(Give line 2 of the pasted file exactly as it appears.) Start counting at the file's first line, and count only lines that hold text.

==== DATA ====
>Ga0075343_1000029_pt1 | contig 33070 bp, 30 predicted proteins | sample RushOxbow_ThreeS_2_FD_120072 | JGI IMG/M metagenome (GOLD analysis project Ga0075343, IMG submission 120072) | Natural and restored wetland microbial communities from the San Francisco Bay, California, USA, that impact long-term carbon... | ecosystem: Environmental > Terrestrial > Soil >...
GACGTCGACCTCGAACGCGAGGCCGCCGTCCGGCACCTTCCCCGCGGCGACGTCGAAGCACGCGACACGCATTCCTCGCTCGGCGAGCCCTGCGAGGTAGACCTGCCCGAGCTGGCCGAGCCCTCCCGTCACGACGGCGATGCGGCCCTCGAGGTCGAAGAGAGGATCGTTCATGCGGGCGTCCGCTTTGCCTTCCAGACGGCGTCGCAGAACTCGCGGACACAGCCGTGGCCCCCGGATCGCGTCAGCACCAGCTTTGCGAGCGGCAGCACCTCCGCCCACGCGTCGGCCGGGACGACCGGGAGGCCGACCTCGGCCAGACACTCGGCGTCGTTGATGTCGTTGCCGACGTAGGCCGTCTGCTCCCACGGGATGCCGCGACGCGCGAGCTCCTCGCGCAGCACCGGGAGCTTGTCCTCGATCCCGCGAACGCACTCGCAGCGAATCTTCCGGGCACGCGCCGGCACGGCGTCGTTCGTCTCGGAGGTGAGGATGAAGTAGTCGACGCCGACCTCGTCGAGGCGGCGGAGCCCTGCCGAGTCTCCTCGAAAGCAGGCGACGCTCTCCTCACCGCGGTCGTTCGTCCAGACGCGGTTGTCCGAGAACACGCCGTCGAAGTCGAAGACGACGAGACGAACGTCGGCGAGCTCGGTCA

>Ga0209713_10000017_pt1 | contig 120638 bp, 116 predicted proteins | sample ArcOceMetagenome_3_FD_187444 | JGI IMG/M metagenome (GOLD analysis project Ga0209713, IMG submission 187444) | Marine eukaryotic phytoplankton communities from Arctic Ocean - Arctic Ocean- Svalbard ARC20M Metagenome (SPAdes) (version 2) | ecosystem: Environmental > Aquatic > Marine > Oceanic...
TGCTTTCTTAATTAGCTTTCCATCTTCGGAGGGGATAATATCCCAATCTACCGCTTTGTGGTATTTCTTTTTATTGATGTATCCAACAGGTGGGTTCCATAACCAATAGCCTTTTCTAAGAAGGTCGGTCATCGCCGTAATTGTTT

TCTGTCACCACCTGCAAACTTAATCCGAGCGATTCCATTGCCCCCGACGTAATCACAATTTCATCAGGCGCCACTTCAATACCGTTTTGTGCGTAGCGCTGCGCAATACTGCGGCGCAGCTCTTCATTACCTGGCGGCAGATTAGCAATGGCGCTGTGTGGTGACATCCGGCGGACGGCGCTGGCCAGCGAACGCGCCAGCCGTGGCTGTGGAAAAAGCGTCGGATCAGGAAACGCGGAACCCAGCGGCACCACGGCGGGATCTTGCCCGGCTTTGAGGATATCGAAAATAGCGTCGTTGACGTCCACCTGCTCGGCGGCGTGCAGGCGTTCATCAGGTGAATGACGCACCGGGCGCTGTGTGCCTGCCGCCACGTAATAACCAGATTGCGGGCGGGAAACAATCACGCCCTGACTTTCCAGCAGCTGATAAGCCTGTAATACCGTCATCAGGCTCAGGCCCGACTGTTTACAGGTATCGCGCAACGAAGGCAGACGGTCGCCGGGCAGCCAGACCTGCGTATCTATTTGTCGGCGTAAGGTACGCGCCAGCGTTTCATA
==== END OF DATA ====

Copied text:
GACGTCGACCTCGAACGCGAGGCCGCCGTCCGGCACCTTCCCCGCGGCGACGTCGAAGCACGCGACACGCATTCCTCGCTCGGCGAGCCCTGCGAGGTAGACCTGCCCGAGCTGGCCGAGCCCTCCCGTCACGACGGCGATGCGGCCCTCGAGGTCGAAGAGAGGATCGTTCATGCGGGCGTCCGCTTTGCCTTCCAGACGGCGTCGCAGAACTCGCGGACACAGCCGTGGCCCCCGGATCGCGTCAGCACCAGCTTTGCGAGCGGCAGCACCTCCGCCCACGCGTCGGCCGGGACGACCGGGAGGCCGACCTCGGCCAGACACTCGGCGTCGTTGATGTCGTTGCCGACGTAGGCCGTCTGCTCCCACGGGATGCCGCGACGCGCGAGCTCCTCGCGCAGCACCGGGAGCTTGTCCTCGATCCCGCGAACGCACTCGCAGCGAATCTTCCGGGCACGCGCCGGCACGGCGTCGTTCGTCTCGGAGGTGAGGATGAAGTAGTCGACGCCGACCTCGTCGAGGCGGCGGAGCCCTGCCGAGTCTCCTCGAAAGCAGGCGACGCTCTCCTCACCGCGGTCGTTCGTCCAGACGCGGTTGTCCGAGAACACGCCGTCGAAGTCGAAGACGACGAGACGAACGTCGGCGAGCTCGGTCA